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Some people feel strongly about this, and I can in a sense understand why. SMTP might go down, so it is risky. Honestly, if your SMTP service is that crummy, and you can do a better job, run your own.

If your application requires a database back end, it's not going to work very well if that database is down, overloaded, or unreachable. Likewise, if your application requires an operational SMTP server, it will suffer in a similar way. Put it this way: Both the database and the SMTP service are mission-critical services which should not go down, and if they do, you better hustle and fix them. To prevent this from happening in the first place, make sure you've built things properly. This designated SMTP server (or better, servers) is not supposed to fail. Ever.

My point from the start was simply: If you want to use a local MTA, it's your call. If you don't have one, then you use SMTP. Mail::Mailer can do either, so why not just use that and offer configuration options to modify its behavior. Flexibility and portability, and you could even argue that using Mail::Mailer is even easier than using a pipe.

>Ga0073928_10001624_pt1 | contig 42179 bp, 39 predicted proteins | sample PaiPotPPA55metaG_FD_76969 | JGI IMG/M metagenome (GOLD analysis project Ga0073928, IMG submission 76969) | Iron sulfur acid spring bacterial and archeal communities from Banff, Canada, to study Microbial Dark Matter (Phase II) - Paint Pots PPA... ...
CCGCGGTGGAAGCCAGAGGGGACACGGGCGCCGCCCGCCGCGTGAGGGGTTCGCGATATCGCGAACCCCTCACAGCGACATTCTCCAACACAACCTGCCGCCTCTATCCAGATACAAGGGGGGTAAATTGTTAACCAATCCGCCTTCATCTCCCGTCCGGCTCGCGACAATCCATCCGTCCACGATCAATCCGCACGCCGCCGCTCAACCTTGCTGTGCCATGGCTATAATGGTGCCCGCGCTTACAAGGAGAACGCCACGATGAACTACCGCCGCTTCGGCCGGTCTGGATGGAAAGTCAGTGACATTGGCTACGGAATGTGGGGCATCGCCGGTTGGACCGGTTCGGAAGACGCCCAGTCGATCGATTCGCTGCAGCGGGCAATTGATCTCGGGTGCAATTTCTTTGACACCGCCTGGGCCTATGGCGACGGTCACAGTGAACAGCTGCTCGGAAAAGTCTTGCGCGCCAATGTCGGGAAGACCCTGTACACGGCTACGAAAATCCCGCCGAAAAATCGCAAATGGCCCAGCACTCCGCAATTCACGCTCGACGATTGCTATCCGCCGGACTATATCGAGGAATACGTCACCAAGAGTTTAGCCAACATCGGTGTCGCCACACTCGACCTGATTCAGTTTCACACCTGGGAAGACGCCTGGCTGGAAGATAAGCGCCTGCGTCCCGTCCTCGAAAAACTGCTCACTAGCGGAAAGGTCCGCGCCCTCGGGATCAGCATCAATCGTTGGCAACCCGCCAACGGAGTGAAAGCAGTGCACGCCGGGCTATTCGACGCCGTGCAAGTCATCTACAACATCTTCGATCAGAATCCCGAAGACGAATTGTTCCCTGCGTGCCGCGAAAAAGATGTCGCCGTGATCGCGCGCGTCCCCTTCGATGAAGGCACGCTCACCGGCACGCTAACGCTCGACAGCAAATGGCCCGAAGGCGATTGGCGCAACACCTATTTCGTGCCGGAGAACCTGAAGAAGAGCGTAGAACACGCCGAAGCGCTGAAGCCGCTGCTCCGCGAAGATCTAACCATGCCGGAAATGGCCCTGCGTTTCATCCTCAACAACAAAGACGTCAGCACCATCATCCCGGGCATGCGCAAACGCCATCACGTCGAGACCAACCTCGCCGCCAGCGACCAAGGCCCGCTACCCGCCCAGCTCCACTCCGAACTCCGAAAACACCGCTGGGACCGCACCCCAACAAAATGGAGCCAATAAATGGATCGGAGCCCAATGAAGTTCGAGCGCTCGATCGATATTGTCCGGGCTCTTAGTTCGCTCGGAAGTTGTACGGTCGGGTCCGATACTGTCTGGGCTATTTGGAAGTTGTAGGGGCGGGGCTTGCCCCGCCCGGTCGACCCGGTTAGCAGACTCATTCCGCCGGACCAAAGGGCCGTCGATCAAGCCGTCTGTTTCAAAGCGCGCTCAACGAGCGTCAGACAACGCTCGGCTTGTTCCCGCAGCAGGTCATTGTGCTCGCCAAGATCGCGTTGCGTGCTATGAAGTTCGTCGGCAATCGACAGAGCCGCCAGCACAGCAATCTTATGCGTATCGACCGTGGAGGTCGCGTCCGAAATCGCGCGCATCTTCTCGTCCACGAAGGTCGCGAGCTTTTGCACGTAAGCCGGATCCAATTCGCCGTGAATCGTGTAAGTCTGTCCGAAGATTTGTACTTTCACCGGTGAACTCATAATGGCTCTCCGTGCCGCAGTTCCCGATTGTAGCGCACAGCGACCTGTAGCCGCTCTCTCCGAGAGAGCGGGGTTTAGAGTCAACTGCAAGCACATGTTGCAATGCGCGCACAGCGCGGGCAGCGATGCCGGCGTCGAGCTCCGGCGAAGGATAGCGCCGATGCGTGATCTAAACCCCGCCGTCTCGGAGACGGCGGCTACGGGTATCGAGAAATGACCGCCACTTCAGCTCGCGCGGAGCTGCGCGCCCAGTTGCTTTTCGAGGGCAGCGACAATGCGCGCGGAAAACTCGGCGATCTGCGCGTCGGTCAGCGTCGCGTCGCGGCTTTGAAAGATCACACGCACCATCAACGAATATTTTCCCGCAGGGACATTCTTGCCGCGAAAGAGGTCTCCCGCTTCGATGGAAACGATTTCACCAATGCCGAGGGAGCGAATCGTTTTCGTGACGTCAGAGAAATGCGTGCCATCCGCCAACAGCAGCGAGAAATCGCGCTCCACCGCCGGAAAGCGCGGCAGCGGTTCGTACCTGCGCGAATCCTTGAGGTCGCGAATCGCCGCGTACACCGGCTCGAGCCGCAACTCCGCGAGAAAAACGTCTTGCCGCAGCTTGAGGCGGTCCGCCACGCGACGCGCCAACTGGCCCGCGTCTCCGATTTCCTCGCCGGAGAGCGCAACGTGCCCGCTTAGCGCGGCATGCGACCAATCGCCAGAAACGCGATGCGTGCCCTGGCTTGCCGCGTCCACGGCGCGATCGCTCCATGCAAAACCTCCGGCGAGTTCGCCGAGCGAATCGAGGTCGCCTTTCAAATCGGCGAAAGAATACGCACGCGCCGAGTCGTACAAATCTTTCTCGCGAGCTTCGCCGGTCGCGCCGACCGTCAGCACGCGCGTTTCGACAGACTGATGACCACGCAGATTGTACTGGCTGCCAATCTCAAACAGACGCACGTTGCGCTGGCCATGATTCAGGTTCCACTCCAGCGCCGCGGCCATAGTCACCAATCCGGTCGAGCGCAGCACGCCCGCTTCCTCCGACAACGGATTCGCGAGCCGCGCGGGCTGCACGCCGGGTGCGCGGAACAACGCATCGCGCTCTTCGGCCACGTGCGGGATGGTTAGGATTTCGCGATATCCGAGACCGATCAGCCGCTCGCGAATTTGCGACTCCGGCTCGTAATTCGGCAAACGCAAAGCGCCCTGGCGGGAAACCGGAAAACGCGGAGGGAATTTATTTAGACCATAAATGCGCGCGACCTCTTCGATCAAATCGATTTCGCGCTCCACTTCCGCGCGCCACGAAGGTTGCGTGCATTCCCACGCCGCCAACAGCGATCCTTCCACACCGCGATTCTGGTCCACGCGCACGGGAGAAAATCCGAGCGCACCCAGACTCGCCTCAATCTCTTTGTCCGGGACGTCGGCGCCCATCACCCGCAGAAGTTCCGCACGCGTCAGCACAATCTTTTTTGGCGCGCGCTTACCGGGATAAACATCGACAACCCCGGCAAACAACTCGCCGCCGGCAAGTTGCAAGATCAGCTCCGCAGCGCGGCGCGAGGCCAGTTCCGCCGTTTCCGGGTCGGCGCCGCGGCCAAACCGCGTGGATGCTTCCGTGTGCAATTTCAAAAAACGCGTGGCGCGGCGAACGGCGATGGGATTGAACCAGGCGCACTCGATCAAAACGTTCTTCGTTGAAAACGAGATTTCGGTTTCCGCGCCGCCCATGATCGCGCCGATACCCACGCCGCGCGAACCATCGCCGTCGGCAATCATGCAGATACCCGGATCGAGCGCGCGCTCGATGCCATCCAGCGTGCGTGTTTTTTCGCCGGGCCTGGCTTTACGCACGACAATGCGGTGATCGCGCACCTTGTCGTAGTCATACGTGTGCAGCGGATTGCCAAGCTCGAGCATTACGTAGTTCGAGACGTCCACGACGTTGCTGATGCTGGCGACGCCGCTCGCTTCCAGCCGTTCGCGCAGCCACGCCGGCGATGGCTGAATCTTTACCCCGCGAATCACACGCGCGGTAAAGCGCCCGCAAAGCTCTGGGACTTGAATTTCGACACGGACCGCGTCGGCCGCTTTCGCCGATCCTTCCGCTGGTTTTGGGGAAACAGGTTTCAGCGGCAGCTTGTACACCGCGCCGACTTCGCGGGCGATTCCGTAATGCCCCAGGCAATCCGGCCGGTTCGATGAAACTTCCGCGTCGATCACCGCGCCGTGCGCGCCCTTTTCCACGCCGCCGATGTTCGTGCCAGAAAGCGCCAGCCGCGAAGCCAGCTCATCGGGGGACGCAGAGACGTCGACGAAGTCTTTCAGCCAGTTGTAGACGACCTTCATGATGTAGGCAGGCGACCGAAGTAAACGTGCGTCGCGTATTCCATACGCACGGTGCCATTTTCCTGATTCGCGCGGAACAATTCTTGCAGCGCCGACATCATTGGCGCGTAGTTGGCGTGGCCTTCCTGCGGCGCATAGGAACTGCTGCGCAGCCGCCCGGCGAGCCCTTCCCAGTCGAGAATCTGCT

Secondly, if you are running a properly configured local MTA, you may not be able to find the program to interface with it, such as mailx, mail, sendmail in any of a dozen locations, but you can probably count on port 25 being open for business.

The assertions you make about why SMTP is not suitable would seem to be exaggerated. I am specifically talking about using a socket to transport a message to a local SMTP server which will then carry out the job of transmitting it to the final destination, including any retries, error handling, and so forth. The Perl script, once it has delivered the message, is free to move on. The buck has been passed. MX records, for example, don't even factor into the equation.

To a point, I agree: It's bad design to have a MUA deliver anywhere else than to a mailserver on the local network.

In reply to Re^4: Can I clean this up?? by tadman
in thread Can I clean this up?? by Anonymous Monk

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